Trade with Bangladesh affected by shipping disruptions

South Africa: Brisk rise in Vietnamese apple exports

Apples are regarded as a trendy and exotic fruit in Vietnam, and South African exporters have seen an increase in interest.

This year apple exports to Vietnam were up by 380,000 cartons (12.5kg) YTD week 24, a +263% increase compared to last year (after a few teething problems in switching over to electronic phytosanitary certificates).

Major apple grower-exporter Tru-Cape’s managing director, Roelf Pienaar, confirms that over the last five years Tru-Cape has significantly increased its exports to Vietnam.

“We are excited about this market and look forward to continued growth,” he says.

A very large apple harvest this season accounts for the rises in exports to Africa (+40%), Europe (+43%), the UK (+36%) and the Indian Ocean islands (+27%) up to week 24, but, cautions Jacques du Preez, trade and markets manager for Hortgro, weekly shipping figures can be misleading due to shipping delays.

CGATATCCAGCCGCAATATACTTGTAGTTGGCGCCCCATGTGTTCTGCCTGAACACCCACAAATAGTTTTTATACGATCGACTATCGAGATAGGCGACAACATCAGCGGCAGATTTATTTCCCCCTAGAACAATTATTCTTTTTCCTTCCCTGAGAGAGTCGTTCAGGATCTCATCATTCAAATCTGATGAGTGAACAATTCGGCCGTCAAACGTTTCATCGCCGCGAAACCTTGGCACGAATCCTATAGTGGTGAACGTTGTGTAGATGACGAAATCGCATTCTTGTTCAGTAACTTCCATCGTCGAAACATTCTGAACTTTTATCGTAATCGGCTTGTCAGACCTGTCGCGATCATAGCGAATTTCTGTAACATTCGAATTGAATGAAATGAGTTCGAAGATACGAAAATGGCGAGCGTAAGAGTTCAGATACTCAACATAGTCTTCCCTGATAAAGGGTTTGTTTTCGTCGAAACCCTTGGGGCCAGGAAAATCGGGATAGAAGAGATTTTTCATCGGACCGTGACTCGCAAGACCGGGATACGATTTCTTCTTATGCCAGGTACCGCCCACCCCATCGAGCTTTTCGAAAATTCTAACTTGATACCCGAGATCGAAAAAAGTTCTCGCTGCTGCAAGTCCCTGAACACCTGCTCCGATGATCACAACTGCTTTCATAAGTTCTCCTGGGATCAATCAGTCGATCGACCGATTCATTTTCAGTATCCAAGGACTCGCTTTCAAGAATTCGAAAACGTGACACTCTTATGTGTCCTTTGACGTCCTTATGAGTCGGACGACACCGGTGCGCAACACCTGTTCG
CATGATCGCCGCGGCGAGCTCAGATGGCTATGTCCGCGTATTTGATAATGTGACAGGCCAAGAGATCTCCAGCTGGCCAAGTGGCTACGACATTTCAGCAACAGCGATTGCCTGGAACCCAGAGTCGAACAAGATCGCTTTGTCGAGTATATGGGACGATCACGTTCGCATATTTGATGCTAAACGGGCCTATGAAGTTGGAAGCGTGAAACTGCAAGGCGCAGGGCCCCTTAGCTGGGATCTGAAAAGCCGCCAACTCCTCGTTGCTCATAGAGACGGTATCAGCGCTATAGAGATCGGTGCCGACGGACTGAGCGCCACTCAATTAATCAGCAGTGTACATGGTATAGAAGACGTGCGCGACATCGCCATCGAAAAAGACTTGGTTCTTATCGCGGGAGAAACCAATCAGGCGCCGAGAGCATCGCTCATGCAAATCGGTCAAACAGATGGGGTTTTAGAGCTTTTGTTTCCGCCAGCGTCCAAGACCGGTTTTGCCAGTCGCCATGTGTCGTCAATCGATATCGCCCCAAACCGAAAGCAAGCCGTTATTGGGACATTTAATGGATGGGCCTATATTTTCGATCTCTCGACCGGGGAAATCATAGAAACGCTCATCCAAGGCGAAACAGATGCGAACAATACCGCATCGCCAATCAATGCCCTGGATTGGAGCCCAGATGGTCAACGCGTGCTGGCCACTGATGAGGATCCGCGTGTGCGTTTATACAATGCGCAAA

“In general the prospects for the apple export season are looking positive,” he notes. “Industry is expecting total volumes to increase by 9% - a record harvest of 39.9 million 12.5kg cartons. It is ascribed to favourable weather conditions during 2020 as well as many new plantings over the past few years, now coming into bearing age.”

He adds that a cooler summer aided colour development, which in turns boosts packout percentages.

Shipping disrupts trade with Bangladesh
Trade with Bangladesh, third largest apple importer in the world and an important market especially for green apples, has been frustrating: a Villiersdorp apple grower says his apples that were packed for Bangladesh in week 9 and shipped in week 11, have only just arrived there, after almost fifteen weeks on the water.

Trading with Bangladesh has been exacerbated by some shipping lines avoiding the port of Chittagong as a result of port congestion and long turnaround times.

“We have recently seen a significant increase in freight costs and port issues which are concerning as Bangladesh is one of Tru-Cape’s largest importers in the East. We are looking at nearly 500,000 equivalent cartons thus far and, in a normal season, this can increase to around 800,000 cartons a year,” Pienaar says.


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